Aggressive Treatment of Elderly Ovarian Cancer Patients May Not Be Justified
According to a study published in Gynecologic Oncology, ovarian cancer patients over the age of 80 are less likely than patients 70-79 years of age to be treated with surgery and combination chemotherapy, in spite of having similar health and deriving similar treatment benefit.
Ovarian cancer is the fourth leading cause of cancer death among US women. According to the American Cancer Society, an estimated 22,220 new cases will be diagnosed in the US in 2005. Treatment for ovarian cancer often involves surgery and chemotherapy.
Some researchers have reported that the very elderly are less likely than younger patients to be treated with surgery or combined chemotherapy, possibly out of concern that these patients will be less likely to tolerate such treatments. Whether this concern is justified, and whether less intensive treatment of the very elderly affects their survival, is uncertain.
In order to evaluate how ovarian cancer patient characteristics, treatments, and outcomes vary by age in an elderly population, researchers evaluated 131 elderly patients with ovarian, primary peritoneal, or fallopian tube cancer who were treated in Ohio between 1996 and 2004. Patients were divided into two age groups: 70-79 and 80+. Patients in the two age groups were equally as likely to have other serious medical conditions in addition to cancer. Cancer stage was somewhat higher in the oldest patients, but not significantly so. Surgery was performed in 89% of the younger patients and 61% of the older patients. Among patients who had surgery, treatment result (optimal removal of cancer) was similar across the two age groups. Survival did not vary by age regardless of whether the patient had surgery.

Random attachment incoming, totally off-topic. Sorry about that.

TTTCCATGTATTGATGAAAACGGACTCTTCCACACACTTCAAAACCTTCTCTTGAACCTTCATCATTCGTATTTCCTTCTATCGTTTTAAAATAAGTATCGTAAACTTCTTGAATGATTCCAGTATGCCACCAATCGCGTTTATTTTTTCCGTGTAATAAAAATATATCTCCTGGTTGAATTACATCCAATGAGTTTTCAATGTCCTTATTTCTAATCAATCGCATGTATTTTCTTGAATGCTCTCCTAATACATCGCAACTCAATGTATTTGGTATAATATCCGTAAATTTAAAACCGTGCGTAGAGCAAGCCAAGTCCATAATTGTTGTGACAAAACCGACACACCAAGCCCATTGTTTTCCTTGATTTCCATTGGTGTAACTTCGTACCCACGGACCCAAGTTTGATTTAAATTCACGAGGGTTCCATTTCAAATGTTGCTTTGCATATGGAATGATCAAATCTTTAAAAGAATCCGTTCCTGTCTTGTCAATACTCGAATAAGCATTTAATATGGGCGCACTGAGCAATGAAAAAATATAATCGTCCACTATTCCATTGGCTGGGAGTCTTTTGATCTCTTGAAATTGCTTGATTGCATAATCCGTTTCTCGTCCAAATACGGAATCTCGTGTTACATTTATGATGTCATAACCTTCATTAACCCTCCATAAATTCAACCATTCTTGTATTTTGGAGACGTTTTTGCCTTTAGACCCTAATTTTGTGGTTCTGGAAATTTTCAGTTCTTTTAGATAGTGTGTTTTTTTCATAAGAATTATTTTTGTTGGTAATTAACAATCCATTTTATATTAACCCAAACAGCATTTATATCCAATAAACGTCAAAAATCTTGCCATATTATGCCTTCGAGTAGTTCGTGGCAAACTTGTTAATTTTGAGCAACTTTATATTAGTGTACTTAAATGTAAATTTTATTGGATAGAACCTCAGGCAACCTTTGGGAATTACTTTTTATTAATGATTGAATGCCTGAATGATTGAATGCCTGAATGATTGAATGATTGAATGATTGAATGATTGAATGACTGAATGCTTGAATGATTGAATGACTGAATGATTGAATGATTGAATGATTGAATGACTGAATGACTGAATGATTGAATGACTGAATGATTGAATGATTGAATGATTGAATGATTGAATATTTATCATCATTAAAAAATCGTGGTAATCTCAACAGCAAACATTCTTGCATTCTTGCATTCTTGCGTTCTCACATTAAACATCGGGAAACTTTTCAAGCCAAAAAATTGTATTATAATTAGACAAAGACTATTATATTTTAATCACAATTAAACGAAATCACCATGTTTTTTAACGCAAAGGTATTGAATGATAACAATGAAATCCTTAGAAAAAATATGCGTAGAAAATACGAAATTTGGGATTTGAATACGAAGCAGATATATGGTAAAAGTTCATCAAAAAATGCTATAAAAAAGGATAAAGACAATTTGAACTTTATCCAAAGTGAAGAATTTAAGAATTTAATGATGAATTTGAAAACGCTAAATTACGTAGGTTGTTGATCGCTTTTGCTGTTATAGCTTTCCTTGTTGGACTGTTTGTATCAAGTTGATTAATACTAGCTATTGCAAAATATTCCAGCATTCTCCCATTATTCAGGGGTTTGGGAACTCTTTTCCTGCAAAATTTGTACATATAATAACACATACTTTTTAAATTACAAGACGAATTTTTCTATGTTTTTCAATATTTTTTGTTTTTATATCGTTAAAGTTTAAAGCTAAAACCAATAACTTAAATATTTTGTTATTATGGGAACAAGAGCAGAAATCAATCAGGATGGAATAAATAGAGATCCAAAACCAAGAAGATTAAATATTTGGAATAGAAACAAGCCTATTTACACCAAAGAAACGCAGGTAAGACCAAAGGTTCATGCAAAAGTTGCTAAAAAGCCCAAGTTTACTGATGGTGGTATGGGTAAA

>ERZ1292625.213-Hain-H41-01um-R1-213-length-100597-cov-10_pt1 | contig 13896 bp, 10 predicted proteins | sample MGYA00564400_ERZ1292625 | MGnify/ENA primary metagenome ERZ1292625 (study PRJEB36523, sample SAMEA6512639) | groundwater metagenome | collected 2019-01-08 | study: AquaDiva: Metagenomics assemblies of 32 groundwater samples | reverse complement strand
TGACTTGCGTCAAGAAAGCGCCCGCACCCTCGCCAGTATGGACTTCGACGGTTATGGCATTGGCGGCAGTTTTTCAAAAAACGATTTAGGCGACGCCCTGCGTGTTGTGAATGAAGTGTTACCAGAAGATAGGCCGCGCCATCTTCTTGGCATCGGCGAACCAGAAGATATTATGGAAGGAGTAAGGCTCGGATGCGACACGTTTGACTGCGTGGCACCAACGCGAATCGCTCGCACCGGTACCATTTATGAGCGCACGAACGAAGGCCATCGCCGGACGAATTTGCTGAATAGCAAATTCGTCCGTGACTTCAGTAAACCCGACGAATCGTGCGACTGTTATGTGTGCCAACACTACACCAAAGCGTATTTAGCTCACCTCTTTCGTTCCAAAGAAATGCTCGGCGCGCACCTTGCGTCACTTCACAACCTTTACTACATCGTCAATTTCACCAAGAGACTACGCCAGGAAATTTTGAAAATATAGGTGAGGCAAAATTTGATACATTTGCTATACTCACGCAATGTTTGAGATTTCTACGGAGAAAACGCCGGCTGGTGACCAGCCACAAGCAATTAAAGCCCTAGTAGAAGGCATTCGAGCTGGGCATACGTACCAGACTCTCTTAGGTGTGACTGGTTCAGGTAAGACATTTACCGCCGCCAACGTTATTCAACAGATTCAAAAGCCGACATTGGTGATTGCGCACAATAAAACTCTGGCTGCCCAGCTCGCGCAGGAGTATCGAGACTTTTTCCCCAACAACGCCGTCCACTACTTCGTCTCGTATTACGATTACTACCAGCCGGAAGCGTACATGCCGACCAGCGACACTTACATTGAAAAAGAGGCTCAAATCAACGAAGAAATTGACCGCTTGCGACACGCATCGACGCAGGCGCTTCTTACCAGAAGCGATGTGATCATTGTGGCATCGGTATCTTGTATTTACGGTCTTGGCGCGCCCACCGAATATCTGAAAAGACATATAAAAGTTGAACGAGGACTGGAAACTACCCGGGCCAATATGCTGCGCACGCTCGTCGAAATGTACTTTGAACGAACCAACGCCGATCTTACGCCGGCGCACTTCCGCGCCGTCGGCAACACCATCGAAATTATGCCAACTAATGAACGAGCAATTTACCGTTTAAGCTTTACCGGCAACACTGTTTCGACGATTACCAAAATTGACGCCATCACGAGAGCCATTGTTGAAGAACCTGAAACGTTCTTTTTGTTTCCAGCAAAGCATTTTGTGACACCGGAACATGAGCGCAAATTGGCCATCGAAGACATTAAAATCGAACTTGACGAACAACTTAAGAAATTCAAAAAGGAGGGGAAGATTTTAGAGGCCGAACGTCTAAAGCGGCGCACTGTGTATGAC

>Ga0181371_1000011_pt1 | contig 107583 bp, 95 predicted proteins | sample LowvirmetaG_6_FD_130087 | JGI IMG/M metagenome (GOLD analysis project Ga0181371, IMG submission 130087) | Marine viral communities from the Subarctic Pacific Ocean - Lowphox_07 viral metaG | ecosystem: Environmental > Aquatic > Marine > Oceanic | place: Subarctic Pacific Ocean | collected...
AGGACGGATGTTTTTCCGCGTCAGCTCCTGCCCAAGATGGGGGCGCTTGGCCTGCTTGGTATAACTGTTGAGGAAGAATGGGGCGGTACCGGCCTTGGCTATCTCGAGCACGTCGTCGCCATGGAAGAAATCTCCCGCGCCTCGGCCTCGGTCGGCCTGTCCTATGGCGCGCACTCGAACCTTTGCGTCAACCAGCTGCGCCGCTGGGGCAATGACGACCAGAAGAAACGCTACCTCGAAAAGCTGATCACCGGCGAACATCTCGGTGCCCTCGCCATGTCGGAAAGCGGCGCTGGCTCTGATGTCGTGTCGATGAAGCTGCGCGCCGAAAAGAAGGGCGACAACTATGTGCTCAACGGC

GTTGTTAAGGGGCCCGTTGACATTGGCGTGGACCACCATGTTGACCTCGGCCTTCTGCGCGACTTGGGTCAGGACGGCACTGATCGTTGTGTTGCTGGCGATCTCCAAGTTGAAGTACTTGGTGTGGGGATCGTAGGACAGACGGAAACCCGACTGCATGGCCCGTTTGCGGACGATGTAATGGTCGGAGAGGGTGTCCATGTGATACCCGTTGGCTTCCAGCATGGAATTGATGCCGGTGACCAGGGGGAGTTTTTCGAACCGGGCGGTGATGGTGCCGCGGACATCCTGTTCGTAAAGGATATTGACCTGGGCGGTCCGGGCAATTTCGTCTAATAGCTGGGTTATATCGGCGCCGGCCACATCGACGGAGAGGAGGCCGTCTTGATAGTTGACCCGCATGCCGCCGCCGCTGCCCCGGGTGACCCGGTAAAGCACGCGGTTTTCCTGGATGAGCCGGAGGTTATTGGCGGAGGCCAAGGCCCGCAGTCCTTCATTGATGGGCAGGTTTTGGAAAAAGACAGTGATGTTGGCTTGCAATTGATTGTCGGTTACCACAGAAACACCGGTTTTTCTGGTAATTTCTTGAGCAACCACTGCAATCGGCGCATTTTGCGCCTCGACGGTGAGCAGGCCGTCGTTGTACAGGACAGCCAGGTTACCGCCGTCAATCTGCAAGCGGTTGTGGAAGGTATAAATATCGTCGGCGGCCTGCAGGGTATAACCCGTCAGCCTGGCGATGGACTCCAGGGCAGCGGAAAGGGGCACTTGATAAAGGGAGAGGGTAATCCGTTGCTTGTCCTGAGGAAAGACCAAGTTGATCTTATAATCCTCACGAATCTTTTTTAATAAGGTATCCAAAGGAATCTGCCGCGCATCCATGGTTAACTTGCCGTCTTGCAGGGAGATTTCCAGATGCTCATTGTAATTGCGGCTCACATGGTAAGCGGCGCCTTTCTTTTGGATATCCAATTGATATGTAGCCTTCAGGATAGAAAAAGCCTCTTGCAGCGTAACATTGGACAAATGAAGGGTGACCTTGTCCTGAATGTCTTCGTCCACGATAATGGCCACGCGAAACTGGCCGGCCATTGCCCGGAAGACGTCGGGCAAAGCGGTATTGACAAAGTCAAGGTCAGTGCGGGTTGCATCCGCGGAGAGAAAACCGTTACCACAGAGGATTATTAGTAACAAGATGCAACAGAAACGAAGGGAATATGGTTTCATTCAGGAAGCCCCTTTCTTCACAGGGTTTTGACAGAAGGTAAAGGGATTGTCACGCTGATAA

The most elderly patients were also less likely to receive combination chemotherapy. Among the younger patients, 83% received combination chemotherapy, whereas half as many (41%) of the older patients received combination chemotherapy. Among patients receiving combination chemotherapy, the oldest patients were more likely to have blood-related toxic effects, but no more likely to require hospitalization for treatment of these toxic effects.
The researchers conclude that, “The elderly are an expanding and diverse cancer population,” and age alone does not predict how a patient will respond to surgery and chemotherapy. The researchers suggest that the lower rate of surgery among the very elderly in this population may have resulted in shorter survival.
Reference: Uyar D, Frasure HE, Markman M et al. Treatment patterns by decade of life in elderly women (≥70 years of age) with ovarian cancer. Gynecologic Oncology. 2005;98:403-408.
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